Since our team’s main goal for Songbird Apartments was growing a community, we set back Songbird’s footprint and overall scale, designing the form to step down and meet the existing neighborhood without feeling out of place.
Vibrant neighborhoods rely on areas for people to gather and socialize. Ground-floor residences have individual stoops, small seating areas, and exterior front doors. The community room faces the lively North Williams Avenue, with its busy bike corridor and pedestrian life, connecting residents to the neighborhood. A horseshoe-shaped landscaped courtyard parallels Williams, drawing people to a common outdoor barbecue area—just the right amount of visibility and privacy.
Opportunities to meet, to catch up with friends and family, are everywhere. Beneath the community room’s windows, people can relax together on benches. Centrally placed elevators, the laundry room, and close-by seating areas encourage chance encounters while helping residents keep an eye on the playground. And to bolster Songbird’s strong relationship between interior and exterior space, we placed the communal kitchen near the outdoor barbecue area. We want people to know they’re connected.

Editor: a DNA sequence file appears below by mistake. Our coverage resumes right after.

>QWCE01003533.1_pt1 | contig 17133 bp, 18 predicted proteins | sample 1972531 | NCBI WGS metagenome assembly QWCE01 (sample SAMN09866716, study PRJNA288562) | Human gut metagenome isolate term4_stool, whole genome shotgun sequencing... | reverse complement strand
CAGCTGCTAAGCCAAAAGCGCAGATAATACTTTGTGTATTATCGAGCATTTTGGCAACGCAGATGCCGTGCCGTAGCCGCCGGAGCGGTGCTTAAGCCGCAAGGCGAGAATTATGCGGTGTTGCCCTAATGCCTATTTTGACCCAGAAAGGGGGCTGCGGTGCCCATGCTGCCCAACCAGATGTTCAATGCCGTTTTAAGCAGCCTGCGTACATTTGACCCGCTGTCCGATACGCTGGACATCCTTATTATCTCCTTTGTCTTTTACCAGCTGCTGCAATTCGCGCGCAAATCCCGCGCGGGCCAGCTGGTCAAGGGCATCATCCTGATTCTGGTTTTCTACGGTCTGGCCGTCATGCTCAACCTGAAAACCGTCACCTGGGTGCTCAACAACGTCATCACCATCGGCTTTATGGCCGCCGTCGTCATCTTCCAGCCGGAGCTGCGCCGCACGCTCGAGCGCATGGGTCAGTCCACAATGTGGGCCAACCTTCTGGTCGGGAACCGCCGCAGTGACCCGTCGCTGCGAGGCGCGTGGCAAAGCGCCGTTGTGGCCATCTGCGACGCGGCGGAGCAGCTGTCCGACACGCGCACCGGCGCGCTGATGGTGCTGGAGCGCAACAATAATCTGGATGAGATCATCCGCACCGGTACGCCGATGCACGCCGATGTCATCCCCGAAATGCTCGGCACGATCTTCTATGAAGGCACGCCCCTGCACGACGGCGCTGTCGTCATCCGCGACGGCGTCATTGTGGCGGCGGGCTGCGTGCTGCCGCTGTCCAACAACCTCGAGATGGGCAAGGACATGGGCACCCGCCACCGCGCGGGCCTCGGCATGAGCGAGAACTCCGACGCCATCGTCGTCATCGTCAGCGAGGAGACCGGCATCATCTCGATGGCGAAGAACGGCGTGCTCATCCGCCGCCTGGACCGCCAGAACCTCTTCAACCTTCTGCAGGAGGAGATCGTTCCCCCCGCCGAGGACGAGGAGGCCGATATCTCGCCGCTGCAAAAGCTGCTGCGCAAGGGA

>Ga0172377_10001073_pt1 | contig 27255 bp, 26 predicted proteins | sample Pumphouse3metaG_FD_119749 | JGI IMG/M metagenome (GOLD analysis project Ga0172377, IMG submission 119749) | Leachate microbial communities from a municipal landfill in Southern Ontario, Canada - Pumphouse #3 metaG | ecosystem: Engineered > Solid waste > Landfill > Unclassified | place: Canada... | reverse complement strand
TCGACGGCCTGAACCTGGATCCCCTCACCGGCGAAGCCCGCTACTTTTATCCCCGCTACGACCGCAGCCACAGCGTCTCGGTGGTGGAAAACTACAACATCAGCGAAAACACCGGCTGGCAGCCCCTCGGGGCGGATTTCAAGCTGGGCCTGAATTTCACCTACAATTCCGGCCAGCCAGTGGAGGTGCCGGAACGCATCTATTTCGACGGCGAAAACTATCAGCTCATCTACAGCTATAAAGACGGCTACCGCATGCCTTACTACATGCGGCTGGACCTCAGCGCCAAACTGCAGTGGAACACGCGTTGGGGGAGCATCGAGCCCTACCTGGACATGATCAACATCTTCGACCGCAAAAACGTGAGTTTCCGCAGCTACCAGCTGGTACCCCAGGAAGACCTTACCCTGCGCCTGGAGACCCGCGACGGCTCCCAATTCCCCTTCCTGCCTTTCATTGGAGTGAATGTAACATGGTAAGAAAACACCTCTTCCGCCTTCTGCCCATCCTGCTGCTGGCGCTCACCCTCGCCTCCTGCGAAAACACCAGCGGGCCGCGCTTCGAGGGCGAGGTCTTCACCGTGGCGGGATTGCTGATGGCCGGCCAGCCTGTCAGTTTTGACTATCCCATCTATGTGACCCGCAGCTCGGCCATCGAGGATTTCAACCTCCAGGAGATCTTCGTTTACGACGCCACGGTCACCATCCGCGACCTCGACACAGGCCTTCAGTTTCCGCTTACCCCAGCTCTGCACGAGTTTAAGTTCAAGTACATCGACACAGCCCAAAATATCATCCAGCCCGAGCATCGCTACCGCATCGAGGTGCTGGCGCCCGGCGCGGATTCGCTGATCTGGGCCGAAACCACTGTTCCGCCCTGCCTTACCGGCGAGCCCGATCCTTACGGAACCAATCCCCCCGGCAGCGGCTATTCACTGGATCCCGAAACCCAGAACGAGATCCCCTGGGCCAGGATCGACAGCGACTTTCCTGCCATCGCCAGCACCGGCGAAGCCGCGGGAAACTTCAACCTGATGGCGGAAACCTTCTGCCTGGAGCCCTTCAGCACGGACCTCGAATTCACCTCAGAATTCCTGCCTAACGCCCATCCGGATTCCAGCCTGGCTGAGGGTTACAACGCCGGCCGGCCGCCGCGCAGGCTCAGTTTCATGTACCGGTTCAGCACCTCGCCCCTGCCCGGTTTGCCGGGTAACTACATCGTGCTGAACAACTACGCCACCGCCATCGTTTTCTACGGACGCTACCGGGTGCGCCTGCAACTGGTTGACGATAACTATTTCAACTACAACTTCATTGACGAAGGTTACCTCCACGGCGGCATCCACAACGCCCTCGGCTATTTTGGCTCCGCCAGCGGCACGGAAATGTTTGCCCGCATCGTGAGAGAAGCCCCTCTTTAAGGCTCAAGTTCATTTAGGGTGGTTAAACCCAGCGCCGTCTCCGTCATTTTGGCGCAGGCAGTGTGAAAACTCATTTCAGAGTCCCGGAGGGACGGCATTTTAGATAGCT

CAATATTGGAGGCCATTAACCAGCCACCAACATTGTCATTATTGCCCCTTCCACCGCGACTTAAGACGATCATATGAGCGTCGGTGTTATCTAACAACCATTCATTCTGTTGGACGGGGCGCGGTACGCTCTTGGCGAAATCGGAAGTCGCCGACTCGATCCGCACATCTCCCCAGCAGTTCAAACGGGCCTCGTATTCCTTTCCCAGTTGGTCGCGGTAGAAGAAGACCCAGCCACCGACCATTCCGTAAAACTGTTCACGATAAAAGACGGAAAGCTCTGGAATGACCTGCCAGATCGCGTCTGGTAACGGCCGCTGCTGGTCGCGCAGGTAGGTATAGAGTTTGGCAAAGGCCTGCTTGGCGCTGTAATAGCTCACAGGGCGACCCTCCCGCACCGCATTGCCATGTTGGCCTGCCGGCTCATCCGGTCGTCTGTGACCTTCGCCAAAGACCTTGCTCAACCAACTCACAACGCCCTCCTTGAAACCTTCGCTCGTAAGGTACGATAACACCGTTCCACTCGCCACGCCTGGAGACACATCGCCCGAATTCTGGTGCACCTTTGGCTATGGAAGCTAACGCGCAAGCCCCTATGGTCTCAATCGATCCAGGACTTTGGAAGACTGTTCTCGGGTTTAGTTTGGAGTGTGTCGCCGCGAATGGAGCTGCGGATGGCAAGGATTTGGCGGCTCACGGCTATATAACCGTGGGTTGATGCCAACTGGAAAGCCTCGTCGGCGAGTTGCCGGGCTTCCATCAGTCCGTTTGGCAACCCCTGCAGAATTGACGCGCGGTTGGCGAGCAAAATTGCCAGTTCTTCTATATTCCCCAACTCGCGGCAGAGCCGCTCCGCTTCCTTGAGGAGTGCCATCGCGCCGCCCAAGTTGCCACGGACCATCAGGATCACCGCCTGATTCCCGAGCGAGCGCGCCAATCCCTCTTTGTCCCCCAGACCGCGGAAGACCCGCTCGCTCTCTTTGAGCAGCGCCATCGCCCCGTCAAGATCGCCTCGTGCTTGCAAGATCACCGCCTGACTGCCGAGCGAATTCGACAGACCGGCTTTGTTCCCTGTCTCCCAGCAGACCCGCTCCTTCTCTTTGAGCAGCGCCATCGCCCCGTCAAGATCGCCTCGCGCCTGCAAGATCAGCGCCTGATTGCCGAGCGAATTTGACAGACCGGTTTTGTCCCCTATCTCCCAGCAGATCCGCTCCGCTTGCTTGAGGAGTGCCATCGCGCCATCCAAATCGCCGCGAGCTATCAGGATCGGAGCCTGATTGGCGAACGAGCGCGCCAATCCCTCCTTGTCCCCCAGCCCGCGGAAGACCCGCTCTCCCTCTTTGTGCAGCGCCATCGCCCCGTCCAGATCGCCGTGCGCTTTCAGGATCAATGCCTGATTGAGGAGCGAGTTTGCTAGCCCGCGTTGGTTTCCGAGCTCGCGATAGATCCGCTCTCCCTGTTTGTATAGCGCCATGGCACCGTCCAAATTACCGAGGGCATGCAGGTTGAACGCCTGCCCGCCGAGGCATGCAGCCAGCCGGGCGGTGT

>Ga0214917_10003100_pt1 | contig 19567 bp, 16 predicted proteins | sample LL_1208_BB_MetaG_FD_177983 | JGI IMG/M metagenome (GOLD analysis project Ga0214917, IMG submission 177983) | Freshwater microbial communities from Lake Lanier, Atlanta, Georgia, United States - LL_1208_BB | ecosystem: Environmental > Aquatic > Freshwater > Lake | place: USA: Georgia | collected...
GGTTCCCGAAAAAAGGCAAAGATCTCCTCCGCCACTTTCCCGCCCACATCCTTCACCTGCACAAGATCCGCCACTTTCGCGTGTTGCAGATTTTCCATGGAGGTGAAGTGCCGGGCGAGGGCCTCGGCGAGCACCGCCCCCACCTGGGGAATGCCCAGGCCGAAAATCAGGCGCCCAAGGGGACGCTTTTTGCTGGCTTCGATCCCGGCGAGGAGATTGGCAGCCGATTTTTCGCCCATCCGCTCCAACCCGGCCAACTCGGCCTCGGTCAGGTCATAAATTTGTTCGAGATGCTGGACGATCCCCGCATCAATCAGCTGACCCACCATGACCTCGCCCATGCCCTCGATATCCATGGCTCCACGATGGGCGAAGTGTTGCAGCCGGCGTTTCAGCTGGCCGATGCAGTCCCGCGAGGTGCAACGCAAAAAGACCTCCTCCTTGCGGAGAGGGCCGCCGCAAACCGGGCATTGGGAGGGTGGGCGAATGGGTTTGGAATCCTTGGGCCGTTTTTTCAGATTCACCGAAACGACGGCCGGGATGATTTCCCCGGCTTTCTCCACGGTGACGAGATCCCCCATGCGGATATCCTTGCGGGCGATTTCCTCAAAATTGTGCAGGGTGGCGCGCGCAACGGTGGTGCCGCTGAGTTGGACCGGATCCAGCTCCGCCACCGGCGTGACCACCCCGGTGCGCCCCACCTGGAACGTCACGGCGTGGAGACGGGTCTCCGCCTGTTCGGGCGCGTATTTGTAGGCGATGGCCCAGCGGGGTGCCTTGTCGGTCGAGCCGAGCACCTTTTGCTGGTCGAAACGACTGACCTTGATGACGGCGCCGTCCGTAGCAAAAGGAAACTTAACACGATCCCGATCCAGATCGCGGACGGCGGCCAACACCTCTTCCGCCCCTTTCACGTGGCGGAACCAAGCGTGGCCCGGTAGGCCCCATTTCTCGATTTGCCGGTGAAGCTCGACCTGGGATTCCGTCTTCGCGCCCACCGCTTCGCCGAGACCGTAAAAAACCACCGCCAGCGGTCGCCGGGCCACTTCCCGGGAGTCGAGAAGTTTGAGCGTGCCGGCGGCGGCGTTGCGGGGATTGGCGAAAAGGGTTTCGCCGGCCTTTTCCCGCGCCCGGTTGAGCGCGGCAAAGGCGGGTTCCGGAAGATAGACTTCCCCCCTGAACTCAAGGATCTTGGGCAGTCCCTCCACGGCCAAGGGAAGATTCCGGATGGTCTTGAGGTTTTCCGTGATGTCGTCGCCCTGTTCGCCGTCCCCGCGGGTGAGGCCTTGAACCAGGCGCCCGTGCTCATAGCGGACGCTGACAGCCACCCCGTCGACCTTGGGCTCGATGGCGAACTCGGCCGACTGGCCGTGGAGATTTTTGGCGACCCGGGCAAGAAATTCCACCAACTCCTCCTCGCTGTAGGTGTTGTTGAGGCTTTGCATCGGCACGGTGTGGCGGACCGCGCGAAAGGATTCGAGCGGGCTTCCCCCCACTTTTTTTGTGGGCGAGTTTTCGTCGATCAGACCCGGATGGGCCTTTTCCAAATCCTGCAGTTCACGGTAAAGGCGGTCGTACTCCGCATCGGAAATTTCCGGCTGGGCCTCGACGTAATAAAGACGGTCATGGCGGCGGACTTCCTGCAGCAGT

We also want them to feel safe. Songbird’s two entry points—one via the parking area and the main lobby off North Williams Avenue—maintain clear visual connections.
Songbird’s signature exterior detail, a wood-tone installation, expresses the homey, welcoming feel that Eliot’s residents identified as essential during BRIDGE’s community outreach meetings; pre-finished lap siding expresses this sense of relaxed intimacy even further. Indoors, generously sized windows bring ample daylight into residents’ living areas. Because people want homes that are private and quiet, we took special care choosing Songbird’s interior framing and acoustic details.
All these intentional details aim at one outcome: Bringing attainable, beautiful housing to people who need it most.